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Home Improvement Guide 2007
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Ideas and suggestions for your next project, from simple plans to designing extensive renovations.
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Solar power IN the roof, not on it
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But solar power isn't just for the Sunbelt. It can make just as much sense in Boston as in Albuquerque, N.M. "Photovoltaics produce 25 percent more power in Albuquerque, N.M., but Boston's electricity rates are much higher, so the savings are about the same," Kaye says.

Figuring out if it makes sense for your home can be complicated. The time it takes to recoup your investment in solar power varies by region, but some basic rules apply everywhere.

For instance, solar power does best on a south-facing roof. Electricity production falls about 15 percent if the roof is facing east or west. And the more you pay for electricity, the less time it will take to recoup your investment. There are online calculators to help you crunch the numbers for your neighborhood.

It may seem like common sense, but working solar into your home-improvement schedule can save money, too. If you need a new roof anyway, or if you're building an addition onto your home, installing BIPV instead of traditional roofing can be a good option, Dougherty says. The price tag is comparable.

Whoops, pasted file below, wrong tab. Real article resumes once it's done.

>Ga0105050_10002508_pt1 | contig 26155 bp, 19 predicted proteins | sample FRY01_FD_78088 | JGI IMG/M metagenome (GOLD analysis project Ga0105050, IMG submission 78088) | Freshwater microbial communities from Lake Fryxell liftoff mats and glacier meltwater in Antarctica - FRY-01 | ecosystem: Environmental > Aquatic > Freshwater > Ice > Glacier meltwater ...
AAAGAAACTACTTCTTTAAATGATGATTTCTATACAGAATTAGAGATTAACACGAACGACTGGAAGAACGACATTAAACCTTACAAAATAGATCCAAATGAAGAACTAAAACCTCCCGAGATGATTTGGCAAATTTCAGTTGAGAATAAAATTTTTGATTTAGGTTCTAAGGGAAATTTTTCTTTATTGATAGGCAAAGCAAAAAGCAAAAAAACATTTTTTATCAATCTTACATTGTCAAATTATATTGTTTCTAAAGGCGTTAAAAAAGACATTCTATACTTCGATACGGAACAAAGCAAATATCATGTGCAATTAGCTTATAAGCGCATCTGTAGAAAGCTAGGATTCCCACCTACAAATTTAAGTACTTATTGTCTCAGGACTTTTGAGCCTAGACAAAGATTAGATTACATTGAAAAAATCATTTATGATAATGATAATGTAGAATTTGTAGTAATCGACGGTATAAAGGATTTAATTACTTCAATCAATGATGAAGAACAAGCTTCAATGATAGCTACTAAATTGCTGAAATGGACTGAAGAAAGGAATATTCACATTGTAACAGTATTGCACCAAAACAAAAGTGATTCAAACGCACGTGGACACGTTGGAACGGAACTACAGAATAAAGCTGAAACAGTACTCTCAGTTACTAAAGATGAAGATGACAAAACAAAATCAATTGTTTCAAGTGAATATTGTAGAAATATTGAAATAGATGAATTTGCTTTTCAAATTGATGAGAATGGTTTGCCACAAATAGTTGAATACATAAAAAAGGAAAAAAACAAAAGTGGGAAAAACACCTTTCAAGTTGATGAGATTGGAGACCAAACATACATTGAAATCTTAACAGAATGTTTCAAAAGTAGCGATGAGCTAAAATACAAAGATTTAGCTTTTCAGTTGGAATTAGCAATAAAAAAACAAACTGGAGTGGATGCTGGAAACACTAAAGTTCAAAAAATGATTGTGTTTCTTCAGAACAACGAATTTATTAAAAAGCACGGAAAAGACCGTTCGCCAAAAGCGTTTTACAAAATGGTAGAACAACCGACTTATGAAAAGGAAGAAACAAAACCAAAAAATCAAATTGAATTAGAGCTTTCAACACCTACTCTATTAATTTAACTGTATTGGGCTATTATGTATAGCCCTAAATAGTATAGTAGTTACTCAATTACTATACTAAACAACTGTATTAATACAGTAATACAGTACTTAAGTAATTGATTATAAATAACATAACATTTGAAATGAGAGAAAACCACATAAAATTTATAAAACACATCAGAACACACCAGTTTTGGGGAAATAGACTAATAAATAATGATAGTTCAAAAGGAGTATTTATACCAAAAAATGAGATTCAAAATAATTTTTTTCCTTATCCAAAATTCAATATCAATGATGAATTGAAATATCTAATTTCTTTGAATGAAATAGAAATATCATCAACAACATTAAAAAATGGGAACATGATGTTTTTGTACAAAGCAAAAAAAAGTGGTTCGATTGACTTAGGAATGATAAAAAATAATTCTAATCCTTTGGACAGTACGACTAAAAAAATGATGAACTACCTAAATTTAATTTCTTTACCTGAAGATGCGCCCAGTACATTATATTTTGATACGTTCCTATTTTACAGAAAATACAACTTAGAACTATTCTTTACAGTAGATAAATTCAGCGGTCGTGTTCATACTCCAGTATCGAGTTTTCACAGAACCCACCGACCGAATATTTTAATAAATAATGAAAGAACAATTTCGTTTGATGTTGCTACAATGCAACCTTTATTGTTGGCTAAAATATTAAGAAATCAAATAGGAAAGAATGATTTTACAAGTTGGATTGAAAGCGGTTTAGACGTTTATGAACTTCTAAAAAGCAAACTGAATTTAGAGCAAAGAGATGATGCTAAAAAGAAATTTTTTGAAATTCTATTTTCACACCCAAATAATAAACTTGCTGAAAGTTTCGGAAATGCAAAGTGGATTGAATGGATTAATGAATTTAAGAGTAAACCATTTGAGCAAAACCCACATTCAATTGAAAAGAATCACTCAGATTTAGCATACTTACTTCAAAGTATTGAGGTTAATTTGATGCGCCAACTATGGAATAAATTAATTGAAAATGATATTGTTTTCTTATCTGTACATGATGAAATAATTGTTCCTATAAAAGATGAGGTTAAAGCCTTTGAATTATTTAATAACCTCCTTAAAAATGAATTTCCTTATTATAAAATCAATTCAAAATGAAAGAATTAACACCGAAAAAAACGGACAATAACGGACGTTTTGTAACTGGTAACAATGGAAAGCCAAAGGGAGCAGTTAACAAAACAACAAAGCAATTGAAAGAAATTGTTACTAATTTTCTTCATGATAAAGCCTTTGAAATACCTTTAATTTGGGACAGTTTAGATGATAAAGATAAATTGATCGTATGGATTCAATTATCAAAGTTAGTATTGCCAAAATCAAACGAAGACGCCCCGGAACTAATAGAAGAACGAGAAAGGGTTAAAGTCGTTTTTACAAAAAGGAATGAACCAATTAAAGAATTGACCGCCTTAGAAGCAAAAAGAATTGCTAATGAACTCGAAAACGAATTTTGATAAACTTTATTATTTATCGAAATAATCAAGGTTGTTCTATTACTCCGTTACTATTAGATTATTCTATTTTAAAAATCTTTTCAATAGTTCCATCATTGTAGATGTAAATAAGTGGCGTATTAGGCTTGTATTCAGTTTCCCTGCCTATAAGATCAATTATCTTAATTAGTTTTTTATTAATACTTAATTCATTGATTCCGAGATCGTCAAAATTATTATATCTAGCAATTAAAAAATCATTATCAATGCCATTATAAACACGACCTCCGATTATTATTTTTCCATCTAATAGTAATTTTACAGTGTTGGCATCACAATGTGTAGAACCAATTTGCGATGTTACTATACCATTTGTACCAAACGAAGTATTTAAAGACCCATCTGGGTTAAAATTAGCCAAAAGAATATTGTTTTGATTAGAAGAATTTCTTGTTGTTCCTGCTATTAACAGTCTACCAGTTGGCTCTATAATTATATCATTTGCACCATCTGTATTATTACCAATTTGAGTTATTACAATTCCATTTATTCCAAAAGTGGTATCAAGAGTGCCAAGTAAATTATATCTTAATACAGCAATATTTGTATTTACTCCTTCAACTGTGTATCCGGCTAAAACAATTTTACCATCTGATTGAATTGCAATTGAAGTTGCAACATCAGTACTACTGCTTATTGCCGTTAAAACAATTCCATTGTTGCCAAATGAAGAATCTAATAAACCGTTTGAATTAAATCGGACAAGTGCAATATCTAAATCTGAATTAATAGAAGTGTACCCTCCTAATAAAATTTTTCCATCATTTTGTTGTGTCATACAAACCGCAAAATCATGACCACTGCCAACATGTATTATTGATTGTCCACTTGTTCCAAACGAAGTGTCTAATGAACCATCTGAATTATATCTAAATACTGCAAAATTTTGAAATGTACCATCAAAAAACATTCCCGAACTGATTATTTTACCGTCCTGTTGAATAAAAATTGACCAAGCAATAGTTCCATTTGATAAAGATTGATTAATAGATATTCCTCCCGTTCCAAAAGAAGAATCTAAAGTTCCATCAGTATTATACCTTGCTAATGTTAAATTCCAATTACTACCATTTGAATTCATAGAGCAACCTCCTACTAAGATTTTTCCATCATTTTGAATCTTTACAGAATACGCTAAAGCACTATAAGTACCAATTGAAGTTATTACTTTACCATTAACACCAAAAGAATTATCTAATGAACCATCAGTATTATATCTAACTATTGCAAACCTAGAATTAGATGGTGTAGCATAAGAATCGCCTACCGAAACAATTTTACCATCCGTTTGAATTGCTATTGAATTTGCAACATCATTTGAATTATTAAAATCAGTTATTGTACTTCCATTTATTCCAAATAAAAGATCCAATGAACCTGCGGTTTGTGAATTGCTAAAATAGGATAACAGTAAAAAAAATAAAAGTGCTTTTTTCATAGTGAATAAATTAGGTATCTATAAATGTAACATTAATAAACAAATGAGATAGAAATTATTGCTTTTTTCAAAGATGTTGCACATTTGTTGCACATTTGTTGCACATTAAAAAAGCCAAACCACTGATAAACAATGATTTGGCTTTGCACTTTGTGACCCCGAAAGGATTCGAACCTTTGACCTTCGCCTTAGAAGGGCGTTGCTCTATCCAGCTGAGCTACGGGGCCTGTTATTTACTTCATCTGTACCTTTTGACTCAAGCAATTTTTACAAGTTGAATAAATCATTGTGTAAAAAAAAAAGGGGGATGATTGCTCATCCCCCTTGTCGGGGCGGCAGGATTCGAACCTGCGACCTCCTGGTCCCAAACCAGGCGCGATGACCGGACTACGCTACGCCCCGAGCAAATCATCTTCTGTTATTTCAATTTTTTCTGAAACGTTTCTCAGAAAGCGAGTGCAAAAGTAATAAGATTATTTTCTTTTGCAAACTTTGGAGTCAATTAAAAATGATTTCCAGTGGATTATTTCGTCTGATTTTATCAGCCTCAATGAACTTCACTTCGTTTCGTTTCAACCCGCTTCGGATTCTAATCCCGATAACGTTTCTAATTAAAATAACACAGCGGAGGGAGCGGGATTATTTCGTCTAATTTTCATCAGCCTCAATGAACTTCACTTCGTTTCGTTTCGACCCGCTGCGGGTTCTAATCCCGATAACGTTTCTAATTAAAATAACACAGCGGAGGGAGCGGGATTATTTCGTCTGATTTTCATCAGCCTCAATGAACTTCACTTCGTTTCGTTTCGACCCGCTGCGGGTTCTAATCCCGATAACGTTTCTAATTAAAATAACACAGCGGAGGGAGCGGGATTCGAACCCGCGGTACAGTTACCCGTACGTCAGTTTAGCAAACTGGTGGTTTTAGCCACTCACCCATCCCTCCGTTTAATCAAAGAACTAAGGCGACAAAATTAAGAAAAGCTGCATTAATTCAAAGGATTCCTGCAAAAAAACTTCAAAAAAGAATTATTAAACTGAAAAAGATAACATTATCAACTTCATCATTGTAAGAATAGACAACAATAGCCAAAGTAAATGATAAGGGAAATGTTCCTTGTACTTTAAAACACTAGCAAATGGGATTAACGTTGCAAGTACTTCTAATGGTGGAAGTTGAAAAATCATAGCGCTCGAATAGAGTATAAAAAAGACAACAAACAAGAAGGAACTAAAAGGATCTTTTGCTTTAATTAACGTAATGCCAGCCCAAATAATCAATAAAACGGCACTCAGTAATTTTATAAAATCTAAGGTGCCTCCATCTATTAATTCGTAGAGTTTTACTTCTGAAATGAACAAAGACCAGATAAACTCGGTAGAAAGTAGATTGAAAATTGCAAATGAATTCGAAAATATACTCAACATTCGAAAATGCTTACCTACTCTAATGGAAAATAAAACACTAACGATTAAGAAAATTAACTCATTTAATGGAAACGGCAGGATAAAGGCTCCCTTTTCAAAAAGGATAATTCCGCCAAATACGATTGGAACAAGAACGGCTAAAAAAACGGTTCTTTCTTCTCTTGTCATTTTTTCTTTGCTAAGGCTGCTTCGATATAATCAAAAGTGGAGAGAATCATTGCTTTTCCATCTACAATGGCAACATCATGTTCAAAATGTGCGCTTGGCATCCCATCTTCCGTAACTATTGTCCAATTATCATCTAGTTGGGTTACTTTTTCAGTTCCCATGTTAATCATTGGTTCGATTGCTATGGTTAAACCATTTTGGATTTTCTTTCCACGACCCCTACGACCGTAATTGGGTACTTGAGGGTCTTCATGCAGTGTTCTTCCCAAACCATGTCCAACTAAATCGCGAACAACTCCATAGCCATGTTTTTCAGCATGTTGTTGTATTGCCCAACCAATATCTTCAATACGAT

"But if your existing roof is in good shape, it doesn't make sense to replace it," he says. If your roof has a few more years of life left, traditional rack-mounted solar panels might be a better choice.

Net-metering standards also come into play. Most solar roofs are net metered, meaning they are tied to the traditional electricity grid. Net metering allows homeowners to buy traditional electricity from the power company when their solar system isn't producing enough. When it's generating more than the homeowners need, they sell electricity back to the power company. Not all states allow net metering.

Installation costs vary as well, due to local labor costs. BIPV isn't quite a do-it-yourself project yet, but installation is simple. The pieces can be installed by just about any qualified roofer, and are then tied into the utility grid by an electrician.

If you're on the fence about solar power, it could pay to wait a year or two. In the near future, solar options might make more economic sense to more people. Solar power systems cost about 90 percent less than they did in the 1970s, and prices have been dropping about 5 to 7 percent each year, according to the Solar Energy Industry Association.

-- Posted: April 4, 2007
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